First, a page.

I found out about Injury Reserve back in 2015 when their visual for “Everybody Knows” grabbed me through my PC. With a sheet of plexiglass and some creative camera work, they made one of the most entertaining music videos I had seen all year.
I loved the resourcefulness and the grimy DIY attitude, which you could feel emanating from these guys thicker than dental-grade alginate.”
The track was powered by exciting production that sounded modern without catering to worn out trends. It was filled with extremely clever, humorous, and self-aware bars. The song smacked you in the face and made you take notice. When Live from the Dentist Office dropped later that same year, it was wall-to-wall with songs which really left their mark on the listener. Throughout the album they continued to hone their unique sound and combine very modern hip hop energy with lyricism which, old heads who complain about mumble rappers and “the state of hip hop today,” could not deny. The album truly sounded like nothing else.
They followed up this release the very next year with Floss and proved they were one of the ones to keep up with. Both releases were easily top 10 of the year for me and I was really looking forward to Drive It Like It’s Stolen.
The show started off with the high energy “Oh Shit,” but this wasn’t the same old track from the album. Parker Corey was changing up the production on the live performance of these songs and really making them a new experience. It can be tricky, but I personally appreciate when artists go the extra mile and improvise. It makes the live performance feel unique and can really sell an artist as a live act you can’t miss. Parker was nailing it. His grittier live production amplified the excitement in the room.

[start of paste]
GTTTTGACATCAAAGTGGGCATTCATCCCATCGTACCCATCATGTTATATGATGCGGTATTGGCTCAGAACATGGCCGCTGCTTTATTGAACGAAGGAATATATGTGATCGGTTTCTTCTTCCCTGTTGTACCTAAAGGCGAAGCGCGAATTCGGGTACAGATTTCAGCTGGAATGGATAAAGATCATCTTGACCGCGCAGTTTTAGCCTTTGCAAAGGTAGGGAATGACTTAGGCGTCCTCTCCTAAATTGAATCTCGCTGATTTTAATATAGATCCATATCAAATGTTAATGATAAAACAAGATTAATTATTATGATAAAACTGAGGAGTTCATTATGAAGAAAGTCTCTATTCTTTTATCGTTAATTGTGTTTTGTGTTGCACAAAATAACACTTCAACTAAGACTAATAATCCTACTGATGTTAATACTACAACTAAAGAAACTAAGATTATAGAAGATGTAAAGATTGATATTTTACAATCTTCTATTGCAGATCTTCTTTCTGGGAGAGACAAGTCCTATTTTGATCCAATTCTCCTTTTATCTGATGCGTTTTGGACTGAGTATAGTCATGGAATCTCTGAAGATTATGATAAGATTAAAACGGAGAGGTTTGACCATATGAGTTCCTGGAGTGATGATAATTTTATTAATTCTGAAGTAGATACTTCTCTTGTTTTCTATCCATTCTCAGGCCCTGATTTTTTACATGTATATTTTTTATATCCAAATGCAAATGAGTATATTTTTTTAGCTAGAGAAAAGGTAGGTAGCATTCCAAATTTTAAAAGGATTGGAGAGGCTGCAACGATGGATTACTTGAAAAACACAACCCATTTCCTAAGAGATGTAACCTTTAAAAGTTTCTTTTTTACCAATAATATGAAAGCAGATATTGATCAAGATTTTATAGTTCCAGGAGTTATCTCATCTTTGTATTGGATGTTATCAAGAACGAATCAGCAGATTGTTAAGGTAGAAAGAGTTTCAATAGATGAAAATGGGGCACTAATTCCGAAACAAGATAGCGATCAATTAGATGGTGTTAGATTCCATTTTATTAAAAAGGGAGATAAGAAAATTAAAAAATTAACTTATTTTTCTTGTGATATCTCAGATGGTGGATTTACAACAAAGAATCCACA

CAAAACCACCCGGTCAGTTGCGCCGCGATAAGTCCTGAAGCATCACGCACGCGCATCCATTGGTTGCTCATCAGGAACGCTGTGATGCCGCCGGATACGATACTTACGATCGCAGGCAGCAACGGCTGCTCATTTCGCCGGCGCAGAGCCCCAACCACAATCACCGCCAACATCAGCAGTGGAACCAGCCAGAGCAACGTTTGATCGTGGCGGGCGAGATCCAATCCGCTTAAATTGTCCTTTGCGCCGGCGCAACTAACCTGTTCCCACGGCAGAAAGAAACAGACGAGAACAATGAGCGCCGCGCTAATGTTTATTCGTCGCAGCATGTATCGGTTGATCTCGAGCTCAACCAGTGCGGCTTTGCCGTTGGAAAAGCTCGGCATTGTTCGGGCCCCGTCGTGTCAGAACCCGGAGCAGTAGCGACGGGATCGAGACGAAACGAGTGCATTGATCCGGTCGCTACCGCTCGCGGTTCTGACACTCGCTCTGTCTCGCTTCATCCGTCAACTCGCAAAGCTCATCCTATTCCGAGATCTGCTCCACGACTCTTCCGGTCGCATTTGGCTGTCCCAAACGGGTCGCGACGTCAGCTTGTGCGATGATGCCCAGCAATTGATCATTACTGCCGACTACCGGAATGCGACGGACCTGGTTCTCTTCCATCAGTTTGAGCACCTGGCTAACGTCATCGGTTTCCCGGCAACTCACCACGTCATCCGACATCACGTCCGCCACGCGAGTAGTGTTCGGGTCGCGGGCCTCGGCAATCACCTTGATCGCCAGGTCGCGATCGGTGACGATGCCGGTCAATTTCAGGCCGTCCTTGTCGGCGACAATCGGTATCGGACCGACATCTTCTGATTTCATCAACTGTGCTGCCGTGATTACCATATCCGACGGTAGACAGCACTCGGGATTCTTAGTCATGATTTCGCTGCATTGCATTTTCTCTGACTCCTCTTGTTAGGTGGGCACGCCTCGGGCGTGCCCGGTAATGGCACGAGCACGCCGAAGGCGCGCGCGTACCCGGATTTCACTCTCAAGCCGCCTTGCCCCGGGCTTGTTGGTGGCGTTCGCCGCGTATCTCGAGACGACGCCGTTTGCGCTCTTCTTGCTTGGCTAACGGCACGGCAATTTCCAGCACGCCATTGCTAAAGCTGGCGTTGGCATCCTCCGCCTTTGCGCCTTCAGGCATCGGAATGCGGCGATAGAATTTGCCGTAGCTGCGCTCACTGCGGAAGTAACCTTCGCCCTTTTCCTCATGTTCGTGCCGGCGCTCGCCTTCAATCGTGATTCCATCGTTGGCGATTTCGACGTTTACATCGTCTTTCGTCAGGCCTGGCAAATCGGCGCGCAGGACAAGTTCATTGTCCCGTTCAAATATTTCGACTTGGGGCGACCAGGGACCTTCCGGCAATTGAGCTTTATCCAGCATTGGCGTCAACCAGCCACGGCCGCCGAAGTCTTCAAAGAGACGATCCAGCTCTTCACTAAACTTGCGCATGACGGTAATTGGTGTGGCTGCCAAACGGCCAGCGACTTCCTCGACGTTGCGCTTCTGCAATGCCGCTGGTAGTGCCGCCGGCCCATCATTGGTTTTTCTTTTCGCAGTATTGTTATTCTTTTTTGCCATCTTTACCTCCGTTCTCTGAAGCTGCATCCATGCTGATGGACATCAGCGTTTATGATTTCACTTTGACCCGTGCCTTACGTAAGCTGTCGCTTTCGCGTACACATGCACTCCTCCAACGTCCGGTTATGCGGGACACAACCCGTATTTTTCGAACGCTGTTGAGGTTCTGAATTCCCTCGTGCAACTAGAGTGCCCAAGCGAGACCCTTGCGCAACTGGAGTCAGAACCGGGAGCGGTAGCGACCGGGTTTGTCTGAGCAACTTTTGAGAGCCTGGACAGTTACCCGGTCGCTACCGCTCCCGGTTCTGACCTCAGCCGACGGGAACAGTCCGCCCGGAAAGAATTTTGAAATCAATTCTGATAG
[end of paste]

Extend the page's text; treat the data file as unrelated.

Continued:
Stepa J Groggs and Ritchie With a T came out wearing Ho99o9 t shirts, but halfway through the show Groggs changed into a glorious Golden Girls tee. Both MCs gave outstanding, impassioned performances the entire night. “North Pole” was an especially powerful moment with Ritchie pointing upward, his eyes closed, as he talked to his lost friend.
They played most of the Drive It Like It’s Stolen EP at this show, along with a pretty decent selection of songs from the previous two albums. The night ended with “ttktv” and Ritchie instructing everyone to, “Come fuck with us” over at the merch table.
I decided to head on over and take them up on the offer.
After getting my picture and complimenting Stepa Groggs on his amazing shirt, I asked if he minded answering a few questions.
He informed me that the darker sound of Drive It Like It’s Stolen was not really something they set out to do, but rather, was a result of the isolation they were feeling because of moving away from Arizona and all of their friends and family.
His verse on “Colors” was actually recorded while he was drunk. He had done a few takes on the verse, but wasn’t satisfied with how cheery it was sounding. So, Parker and Ritchie went out for a hike while he got drunk and let the emotion flow.”